Organic Fertilizers - What You Need to Know

There are almost as many types and brands of fertilizer as there are types of plants! It is very confusing to most of us, how are we supposed to know what to do? Well the answer is somewhat easy, the plants can’t tell the difference between most of them.

Nitrogen, Potassium, and Phosphorus

Made up primarily of Nitrogen, Potassium, and Phosphorus (the three numbers on the bag such as 13-9-4) there are also some trace elements added such as calcium which help prevent deficiencies which we may have in our soil. Most soils have plenty of these trace elements so it can be redundant to add more. The best way to know exactly what you need is to have a soil test done by the agricultural extension office in your area.


That being said, in most gardens, adding some good compost of any type will improve your soil and the microorganisms in the compost will help break down the nutrients already in the soil and make them available to the roots of the plants. This is a critical step before any other additions to your soil. Compost made from Horse manure, leaves, worm castings, mushroom compost, or just homemade from kitchen scraps and yard trimmings all will make a huge difference to your garden.

Commercial Fertilizers

All of the commercial fertilizers will have the ingredients listed on the back of the bag. Always read what it contains before using to make sure you do not add anything you don’t want. Higher numbers of Nitrogen, Potassium and Phosphorus generally are meant to encourage certain types of growth. Nitrogen (the first number) will help grow lots of leaves but can actually hinder growth of fruit and roots. Potassium aids Fruiting and Phosphorus can help promote root growth however, high numbers of any of the three can be too much and can actually kill some plants. For flowering type annual plants, high Potassium numbers will encourage lots of flowers.

Organic vs. Chemical fertilizers

Organic fertilizers are made from plant products such as cottonseed meal or from animal products such as poultry manure or fish emulsion and must break down before the plants can take them up. Chemical fertilizers are made from products such as ammonium nitrate which is a more intense feeding which breaks down almost immediately. Because they are so strong, they can sometimes over feed which can cause burning of the leaves or other detrimental effects. Once the fertilizers break down they are virtually indistinguishable to the plants. The process of taking up nutrients is a chemical reaction and all of the fertilizers become chemicals as they are absorbed. The main difference is in how they are broken down.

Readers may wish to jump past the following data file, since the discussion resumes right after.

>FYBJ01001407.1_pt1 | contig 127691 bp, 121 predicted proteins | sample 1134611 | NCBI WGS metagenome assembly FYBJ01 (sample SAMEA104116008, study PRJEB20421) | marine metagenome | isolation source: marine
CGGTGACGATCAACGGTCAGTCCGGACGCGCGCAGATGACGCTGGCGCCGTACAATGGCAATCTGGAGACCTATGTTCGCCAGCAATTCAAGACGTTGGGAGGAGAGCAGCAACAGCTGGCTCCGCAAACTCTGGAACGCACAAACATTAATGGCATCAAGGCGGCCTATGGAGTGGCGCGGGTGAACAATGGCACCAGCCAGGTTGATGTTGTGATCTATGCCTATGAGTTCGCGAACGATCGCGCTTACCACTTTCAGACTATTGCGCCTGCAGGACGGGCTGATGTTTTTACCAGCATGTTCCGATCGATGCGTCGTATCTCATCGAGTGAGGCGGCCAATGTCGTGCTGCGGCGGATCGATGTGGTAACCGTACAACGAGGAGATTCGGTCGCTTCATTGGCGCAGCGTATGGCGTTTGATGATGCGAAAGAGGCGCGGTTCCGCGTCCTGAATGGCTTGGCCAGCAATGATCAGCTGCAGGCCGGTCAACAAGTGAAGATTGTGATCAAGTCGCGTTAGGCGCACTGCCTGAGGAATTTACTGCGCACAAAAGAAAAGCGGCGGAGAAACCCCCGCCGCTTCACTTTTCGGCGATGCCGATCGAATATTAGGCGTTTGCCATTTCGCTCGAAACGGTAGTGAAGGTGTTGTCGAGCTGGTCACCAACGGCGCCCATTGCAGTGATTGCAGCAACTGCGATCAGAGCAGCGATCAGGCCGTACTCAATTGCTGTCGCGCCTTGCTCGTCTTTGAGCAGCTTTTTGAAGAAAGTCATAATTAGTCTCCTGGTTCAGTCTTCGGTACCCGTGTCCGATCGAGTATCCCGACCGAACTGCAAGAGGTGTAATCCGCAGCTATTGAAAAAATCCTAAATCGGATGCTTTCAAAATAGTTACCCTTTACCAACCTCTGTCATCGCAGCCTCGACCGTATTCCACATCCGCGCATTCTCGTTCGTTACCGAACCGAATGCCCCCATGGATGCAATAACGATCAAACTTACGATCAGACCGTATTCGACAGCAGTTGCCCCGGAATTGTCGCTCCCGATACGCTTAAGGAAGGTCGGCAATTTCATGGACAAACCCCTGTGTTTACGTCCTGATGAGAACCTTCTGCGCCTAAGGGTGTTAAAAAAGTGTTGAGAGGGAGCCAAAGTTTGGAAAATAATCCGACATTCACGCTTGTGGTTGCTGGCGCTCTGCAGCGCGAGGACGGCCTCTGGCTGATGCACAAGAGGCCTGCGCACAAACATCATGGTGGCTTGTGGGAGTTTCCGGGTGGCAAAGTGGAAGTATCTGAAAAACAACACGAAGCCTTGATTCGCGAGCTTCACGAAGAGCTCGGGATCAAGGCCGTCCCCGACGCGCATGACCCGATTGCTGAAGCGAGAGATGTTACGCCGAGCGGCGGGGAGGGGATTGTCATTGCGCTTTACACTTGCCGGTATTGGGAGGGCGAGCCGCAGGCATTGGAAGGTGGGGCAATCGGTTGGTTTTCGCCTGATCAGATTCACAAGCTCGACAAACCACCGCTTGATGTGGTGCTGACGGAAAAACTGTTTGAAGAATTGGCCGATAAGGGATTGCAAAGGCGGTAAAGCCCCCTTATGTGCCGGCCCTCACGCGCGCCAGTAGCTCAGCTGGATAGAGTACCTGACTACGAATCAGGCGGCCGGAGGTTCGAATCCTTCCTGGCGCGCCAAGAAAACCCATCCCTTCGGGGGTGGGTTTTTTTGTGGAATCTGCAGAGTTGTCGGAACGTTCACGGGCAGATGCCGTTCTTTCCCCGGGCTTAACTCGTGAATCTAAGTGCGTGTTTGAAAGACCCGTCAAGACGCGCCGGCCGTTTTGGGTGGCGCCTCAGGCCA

Spray on, water soluble types of chemical fertilizers such as Miracle Gro feed through the leaves of the plant. This is a very quick way to feed which was designed for greenhouse commercial growers to feed every time they watered rather than feeding through the roots. We feel that this encourages too much leaf growth and weakens the plant’s root system since it roots are hardly needed. In the long term, it can also build up salt in the soil from the ammonium nitrate which prevents the natural taking up of nutrients.

Worm Castings and Other Natural Soil Conditioners

We always prefer to use worm castings as the worm’s digestive system is a perfect vehicle for the nutrients to break down. They do the work for the plants and excrete the perfect chemical makeup for roots to absorb. Nature is so dynamic that way, it makes its own machines! Castings also actually work within the soil to release other nutrients already there and make them available to plants too. Other composts such as Mushroom or Rabbit compost will also add texture and lighten up heavy clay or sandy soils and add some nutrition too.